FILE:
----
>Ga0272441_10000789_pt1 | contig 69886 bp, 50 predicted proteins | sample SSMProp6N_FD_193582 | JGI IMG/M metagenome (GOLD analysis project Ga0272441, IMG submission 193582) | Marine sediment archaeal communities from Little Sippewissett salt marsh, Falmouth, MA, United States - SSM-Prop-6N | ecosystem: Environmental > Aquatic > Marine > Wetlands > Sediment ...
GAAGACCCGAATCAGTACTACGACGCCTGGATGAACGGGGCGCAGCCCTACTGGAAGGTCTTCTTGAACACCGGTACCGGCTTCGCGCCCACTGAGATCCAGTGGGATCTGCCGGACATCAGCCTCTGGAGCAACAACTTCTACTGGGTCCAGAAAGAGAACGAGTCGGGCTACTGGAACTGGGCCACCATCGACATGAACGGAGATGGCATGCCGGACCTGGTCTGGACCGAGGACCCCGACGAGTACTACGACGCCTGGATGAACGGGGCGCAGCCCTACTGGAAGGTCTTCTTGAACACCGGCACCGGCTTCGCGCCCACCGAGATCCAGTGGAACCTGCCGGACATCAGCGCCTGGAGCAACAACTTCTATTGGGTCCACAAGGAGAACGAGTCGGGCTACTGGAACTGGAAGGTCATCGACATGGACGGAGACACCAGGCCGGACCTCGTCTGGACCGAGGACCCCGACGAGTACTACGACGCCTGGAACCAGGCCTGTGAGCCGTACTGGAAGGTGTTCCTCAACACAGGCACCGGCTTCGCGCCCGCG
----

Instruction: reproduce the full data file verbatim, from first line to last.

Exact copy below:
>Ga0272441_10000789_pt1 | contig 69886 bp, 50 predicted proteins | sample SSMProp6N_FD_193582 | JGI IMG/M metagenome (GOLD analysis project Ga0272441, IMG submission 193582) | Marine sediment archaeal communities from Little Sippewissett salt marsh, Falmouth, MA, United States - SSM-Prop-6N | ecosystem: Environmental > Aquatic > Marine > Wetlands > Sediment ...
GAAGACCCGAATCAGTACTACGACGCCTGGATGAACGGGGCGCAGCCCTACTGGAAGGTCTTCTTGAACACCGGTACCGGCTTCGCGCCCACTGAGATCCAGTGGGATCTGCCGGACATCAGCCTCTGGAGCAACAACTTCTACTGGGTCCAGAAAGAGAACGAGTCGGGCTACTGGAACTGGGCCACCATCGACATGAACGGAGATGGCATGCCGGACCTGGTCTGGACCGAGGACCCCGACGAGTACTACGACGCCTGGATGAACGGGGCGCAGCCCTACTGGAAGGTCTTCTTGAACACCGGCACCGGCTTCGCGCCCACCGAGATCCAGTGGAACCTGCCGGACATCAGCGCCTGGAGCAACAACTTCTATTGGGTCCACAAGGAGAACGAGTCGGGCTACTGGAACTGGAAGGTCATCGACATGGACGGAGACACCAGGCCGGACCTCGTCTGGACCGAGGACCCCGACGAGTACTACGACGCCTGGAACCAGGCCTGTGAGCCGTACTGGAAGGTGTTCCTCAACACAGGCACCGGCTTCGCGCCCGCG